By Taimoor Shah, Mujib Mashal and Zia ur-Rehman

December 27, 2018

KANDAHAR, Afghanistan — After the Chinese Consulate in a major Pakistani city was attacked by a squad of suicide bombers last month, Pakistani officials pointed fingers at the commander of a separatist group waging an insurgency in the southwestern province of Baluchistan.

On Tuesday, a suicide bomber killed that commander, Aslam Baluch, along with five associates in an upscale neighborhood of Kandahar, in southern Afghanistan.

No group claimed responsibility for the latest Kandahar bombing. But it is widely believed to be an act of revenge for November’s consulate assault, highlighting the cross-border trading of insurgents and attacks by proxy that remains at the heart of relations between Pakistan and Afghanistan.

To Afghan officials, Tuesday’s attack bore the hallmarks of an operation directed by Pakistan’s military intelligence service, the I.S.I.

“The bomber was sent and guided by the I.S.I.,” Maj. Gen. Tadin Khan, the police chief of Kandahar, said on Thursday.

Though not specifically named by the authorities, the Taliban, many of whose leaders are believed to live in Pakistan, have carried out suicide bombings in southern Afghanistan in the past. Afghan and Western officials have long accused the Pakistani military, particularly its intelligence service, the I.S.I., of providing covert aid and direction to the Taliban as a way to wield influence in Afghanistan.

A spokesman for the Taliban, Zabihullah Mujahid, denied the group’s involvement, saying: “The incident in Kandahar and the killing of any Baluch has nothing to do with us.”

In October, General Khan’s brother, Gen. Abdul Raziq, the powerful police chief of Kandahar, was killed by a teenage infiltrator who authorities said had trained in Pakistan. General Raziq was a staunch critic of Pakistan for harboring Taliban leaders.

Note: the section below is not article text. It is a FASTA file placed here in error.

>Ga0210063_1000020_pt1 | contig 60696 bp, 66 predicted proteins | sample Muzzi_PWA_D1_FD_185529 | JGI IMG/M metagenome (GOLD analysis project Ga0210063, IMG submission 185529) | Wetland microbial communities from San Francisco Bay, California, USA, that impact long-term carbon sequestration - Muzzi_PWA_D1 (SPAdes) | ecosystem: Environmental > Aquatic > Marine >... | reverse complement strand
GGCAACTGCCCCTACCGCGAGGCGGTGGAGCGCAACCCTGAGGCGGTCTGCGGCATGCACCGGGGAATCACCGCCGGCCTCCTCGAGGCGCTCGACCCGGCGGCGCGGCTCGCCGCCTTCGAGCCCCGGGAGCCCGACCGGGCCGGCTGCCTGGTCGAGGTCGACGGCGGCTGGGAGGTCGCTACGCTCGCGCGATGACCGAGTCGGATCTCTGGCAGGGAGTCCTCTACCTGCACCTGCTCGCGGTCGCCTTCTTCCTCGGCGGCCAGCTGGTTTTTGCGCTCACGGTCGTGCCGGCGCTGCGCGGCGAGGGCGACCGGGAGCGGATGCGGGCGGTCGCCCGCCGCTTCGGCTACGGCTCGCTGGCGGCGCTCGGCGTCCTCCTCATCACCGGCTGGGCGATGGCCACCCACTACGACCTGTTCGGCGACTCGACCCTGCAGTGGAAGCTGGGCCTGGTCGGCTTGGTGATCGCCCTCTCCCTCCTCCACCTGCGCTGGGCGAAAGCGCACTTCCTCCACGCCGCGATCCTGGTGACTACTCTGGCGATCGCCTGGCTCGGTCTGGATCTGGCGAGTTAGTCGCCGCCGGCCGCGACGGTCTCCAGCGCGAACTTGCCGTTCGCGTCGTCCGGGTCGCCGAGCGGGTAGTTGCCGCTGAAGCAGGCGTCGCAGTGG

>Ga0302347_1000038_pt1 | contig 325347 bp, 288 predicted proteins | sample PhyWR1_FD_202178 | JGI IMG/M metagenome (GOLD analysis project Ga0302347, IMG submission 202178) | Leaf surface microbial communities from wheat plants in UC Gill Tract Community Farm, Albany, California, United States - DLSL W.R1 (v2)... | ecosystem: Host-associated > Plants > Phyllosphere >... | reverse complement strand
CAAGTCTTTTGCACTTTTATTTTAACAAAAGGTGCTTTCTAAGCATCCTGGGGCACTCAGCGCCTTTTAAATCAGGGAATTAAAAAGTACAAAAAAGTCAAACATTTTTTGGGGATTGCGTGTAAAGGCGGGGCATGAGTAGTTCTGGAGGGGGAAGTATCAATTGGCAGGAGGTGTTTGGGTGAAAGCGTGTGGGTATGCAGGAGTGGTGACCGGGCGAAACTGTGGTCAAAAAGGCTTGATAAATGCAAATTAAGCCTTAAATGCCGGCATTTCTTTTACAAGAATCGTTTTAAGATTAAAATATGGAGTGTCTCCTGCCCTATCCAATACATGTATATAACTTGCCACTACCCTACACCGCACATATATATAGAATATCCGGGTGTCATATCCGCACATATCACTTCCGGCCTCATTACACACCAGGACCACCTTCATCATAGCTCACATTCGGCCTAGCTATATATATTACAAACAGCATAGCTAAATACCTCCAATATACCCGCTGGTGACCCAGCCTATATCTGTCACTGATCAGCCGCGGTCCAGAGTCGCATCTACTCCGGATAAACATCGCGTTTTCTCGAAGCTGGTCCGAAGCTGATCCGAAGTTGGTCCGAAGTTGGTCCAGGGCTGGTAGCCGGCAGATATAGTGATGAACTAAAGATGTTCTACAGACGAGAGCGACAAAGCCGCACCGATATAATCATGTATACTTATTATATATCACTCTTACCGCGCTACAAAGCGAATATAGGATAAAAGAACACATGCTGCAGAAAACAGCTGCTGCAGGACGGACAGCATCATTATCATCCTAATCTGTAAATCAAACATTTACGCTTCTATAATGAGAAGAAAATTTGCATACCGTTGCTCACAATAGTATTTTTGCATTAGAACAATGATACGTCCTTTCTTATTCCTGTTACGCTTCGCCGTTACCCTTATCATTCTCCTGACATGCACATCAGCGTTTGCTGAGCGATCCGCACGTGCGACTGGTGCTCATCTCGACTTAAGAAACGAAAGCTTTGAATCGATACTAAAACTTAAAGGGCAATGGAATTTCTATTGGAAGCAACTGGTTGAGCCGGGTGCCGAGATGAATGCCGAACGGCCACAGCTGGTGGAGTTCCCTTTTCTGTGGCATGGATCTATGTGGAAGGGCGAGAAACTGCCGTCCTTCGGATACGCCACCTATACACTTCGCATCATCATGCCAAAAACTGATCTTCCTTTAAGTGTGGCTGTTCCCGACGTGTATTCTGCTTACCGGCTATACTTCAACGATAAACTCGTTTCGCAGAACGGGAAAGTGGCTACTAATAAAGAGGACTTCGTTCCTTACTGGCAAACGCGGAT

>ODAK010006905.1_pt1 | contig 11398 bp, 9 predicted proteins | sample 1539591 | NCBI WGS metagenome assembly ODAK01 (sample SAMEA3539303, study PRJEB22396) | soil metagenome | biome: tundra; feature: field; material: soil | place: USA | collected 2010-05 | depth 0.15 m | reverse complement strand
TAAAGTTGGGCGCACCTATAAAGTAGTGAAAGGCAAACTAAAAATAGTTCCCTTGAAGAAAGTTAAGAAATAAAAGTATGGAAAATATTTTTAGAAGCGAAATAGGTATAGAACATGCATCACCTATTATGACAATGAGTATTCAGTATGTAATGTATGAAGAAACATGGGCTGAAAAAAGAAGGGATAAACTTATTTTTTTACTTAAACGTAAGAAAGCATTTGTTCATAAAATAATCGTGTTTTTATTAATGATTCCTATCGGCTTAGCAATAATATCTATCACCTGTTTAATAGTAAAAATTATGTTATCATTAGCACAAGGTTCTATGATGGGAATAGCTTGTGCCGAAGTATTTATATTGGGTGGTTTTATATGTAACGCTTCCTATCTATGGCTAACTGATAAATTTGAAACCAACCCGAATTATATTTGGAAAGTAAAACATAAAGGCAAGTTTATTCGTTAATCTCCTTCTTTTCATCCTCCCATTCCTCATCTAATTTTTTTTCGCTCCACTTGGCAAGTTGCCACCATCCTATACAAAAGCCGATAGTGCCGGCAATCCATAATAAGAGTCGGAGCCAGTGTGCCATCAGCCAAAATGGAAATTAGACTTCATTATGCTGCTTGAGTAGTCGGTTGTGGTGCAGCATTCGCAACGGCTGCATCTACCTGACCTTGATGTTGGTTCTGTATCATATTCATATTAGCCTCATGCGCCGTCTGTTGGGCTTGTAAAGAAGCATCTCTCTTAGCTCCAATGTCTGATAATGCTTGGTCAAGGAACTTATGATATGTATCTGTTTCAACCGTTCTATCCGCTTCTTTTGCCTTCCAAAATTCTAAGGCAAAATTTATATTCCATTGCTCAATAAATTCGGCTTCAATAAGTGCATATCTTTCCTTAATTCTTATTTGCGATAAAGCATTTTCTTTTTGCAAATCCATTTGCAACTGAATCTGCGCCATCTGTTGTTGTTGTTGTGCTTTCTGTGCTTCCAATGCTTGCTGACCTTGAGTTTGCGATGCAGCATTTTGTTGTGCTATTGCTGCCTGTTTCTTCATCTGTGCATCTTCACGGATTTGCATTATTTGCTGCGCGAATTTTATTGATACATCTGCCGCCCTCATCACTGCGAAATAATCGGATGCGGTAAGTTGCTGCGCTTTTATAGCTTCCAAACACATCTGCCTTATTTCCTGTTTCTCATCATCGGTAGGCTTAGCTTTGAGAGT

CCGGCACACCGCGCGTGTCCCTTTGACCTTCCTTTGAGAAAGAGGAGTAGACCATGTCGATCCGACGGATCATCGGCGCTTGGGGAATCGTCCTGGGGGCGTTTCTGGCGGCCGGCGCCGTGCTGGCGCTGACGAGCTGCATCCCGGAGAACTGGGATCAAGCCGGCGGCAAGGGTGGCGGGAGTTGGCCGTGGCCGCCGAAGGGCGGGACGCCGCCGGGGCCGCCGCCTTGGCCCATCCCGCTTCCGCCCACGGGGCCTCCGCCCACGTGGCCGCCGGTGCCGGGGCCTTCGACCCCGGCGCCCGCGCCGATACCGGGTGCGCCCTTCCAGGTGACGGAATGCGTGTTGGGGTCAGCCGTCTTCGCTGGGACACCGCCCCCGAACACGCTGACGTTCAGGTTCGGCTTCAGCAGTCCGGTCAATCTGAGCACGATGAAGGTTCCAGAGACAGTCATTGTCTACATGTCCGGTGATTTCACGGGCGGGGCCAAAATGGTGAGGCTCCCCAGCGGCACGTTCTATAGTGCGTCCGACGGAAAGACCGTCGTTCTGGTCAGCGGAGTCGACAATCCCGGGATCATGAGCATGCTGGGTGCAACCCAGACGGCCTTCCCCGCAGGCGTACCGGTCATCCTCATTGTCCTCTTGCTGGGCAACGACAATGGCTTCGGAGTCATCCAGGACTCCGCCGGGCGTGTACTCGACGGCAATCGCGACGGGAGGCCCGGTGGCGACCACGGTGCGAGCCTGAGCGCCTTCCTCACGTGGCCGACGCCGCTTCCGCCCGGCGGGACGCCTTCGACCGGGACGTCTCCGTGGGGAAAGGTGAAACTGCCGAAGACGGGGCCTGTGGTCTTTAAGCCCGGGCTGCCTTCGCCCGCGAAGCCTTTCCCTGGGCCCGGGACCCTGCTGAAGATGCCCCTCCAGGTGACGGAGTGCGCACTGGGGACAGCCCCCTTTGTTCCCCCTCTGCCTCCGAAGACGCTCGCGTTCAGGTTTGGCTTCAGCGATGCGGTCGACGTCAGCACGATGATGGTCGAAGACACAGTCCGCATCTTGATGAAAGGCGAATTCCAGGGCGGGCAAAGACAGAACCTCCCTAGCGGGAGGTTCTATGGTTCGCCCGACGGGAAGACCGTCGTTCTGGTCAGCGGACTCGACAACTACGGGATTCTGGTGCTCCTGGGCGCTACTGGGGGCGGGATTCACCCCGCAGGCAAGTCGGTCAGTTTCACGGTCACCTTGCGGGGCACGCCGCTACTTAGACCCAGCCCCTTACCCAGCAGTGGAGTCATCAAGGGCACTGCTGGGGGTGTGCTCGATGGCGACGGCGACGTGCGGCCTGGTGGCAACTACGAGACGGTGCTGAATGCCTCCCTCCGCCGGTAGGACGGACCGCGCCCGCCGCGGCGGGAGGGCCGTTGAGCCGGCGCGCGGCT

Pakistani officials, in turn, had accused General Raziq, who had a large network of informants and vast wealth, of stirring trouble in Baluchistan and assisting the Baluch separatists. Afghan officials confirmed that General Raziq had housed Baluch separatist leaders in Kandahar for years.

The Baluchistan Liberation Army, of which Mr. Baluch was a major commander, has waged armed resistance against the Pakistani state for more than a decade, protesting discriminatory treatment and demanding autonomy for the province.

The group has recently stepped up attacks against Pakistani military targets and Chinese targets. It sees China as an “oppressor” that is supporting the Pakistani government and plundering resources in Baluchistan. China is investing hundreds of millions of dollars to develop a port and an economic zone in the town of Gwadar in Baluchistan.

The rebel group has established a brigade to carry out suicide attacks, named after a Baluch militant who carried out a failed attack on a Pakistani prime minister in the 1970s. In one of its first operations, last August, Aslam Baluch sent his own son to target a bus carrying Chinese engineers.

Mr. Baluch arrived in Kandahar last week, according to some reports. He emerged from a meeting at a friend’s home in Aino Mina township on Tuesday, and as the participants walked to their cars, a suicide bomber approached and detonated his explosives.

“The explosion was powerful and close to us,” said Nida Mohammad, a shopkeeper near the house in Aino Mena. “We thought that a rocket landed from somewhere.”